A federal jury awarded a former elevator operator at Tesla’s Fremont factory $137 million in damages for being subjected to a racially hostile work environment.
In deciding the case, the jury found that Tesla did not take reasonable steps to prevent the former contractor, Owen Diaz, from being racially harassed during his nine months at the factory in 2015 and 2016.
In response to the verdict, Tesla’s vice president of people, Valerie Capers Workman, sent a company-wide email that was later published to the company’s website. The email, titled “Regarding Today’s Jury Verdict,” she outlines the details of the case in which she contends Diaz only complained about the use of the n-word on the factory floor after he was not hired as a full-time employee by Tesla, “and after he hired an attorney.”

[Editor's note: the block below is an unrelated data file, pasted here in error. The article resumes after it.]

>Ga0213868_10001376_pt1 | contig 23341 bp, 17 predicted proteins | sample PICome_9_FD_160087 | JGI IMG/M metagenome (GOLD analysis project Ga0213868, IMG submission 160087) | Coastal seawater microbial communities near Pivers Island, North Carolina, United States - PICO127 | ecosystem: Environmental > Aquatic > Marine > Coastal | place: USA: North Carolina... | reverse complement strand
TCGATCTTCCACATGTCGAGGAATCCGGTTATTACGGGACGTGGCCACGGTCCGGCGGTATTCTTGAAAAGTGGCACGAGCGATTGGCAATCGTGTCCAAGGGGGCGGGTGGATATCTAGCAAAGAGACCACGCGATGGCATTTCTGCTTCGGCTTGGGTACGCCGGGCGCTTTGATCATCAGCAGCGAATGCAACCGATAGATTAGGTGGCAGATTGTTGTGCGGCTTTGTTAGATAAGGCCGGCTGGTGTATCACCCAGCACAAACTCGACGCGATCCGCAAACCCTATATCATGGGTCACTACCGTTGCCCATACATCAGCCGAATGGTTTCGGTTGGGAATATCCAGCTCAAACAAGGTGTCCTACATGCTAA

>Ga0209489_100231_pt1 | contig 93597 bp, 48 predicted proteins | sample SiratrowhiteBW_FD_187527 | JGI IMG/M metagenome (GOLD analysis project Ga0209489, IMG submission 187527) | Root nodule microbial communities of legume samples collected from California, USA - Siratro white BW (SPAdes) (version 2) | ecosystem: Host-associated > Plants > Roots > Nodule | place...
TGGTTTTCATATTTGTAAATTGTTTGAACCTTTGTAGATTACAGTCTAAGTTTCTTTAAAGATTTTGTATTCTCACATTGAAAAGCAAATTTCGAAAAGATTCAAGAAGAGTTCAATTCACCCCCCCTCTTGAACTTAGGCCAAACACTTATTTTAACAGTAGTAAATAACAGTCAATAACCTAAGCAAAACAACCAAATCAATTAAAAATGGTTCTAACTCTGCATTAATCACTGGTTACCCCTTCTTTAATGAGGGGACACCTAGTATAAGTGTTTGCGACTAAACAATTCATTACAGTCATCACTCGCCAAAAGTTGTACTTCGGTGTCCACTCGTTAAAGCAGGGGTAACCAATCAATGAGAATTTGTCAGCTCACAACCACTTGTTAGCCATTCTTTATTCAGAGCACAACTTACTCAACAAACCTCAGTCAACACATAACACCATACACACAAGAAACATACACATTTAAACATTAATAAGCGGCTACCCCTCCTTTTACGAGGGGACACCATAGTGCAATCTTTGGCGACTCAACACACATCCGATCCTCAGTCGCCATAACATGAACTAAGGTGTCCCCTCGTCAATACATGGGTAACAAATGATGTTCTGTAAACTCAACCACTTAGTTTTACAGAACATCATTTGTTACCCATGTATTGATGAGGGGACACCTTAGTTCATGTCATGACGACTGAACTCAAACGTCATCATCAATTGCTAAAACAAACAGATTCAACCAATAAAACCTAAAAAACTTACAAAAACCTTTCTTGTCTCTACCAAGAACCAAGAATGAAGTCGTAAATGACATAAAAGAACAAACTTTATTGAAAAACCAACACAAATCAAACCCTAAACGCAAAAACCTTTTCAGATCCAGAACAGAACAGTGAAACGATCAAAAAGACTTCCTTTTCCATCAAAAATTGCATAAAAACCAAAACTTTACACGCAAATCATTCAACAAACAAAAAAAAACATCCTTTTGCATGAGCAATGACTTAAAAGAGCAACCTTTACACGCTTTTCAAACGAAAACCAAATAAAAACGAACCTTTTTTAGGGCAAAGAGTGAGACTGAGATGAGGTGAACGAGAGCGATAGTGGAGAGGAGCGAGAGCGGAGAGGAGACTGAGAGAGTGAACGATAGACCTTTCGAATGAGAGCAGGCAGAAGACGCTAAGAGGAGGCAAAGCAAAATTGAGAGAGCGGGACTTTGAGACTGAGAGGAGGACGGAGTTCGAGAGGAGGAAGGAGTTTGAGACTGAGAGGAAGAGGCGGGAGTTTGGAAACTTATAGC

Workman also says Diaz was satisfied enough with Tesla as an employer that he encouraged his son and daughter to work with him.
“Even though Mr. Diaz now complains about racial harassment at Fremont, at the time he said he was being harassed, he recommended to his son and daughter – while they were all living together in the same home – that they work at Tesla with him.”
According to David Oppenheimer, a clinical professor of law at Berkeley Law, the verdict is unprecedented in its magnitude.
“I believe that’s the largest verdict in an individual race discrimination in employment case. Class actions are of course in a different category,” Oppenheimer told Bloomberg.
The case is Diaz v. Tesla Inc., 17-cv-06748, U.S. District Court, Northern District of California (San Francisco). Tesla is expected to appeal the verdict.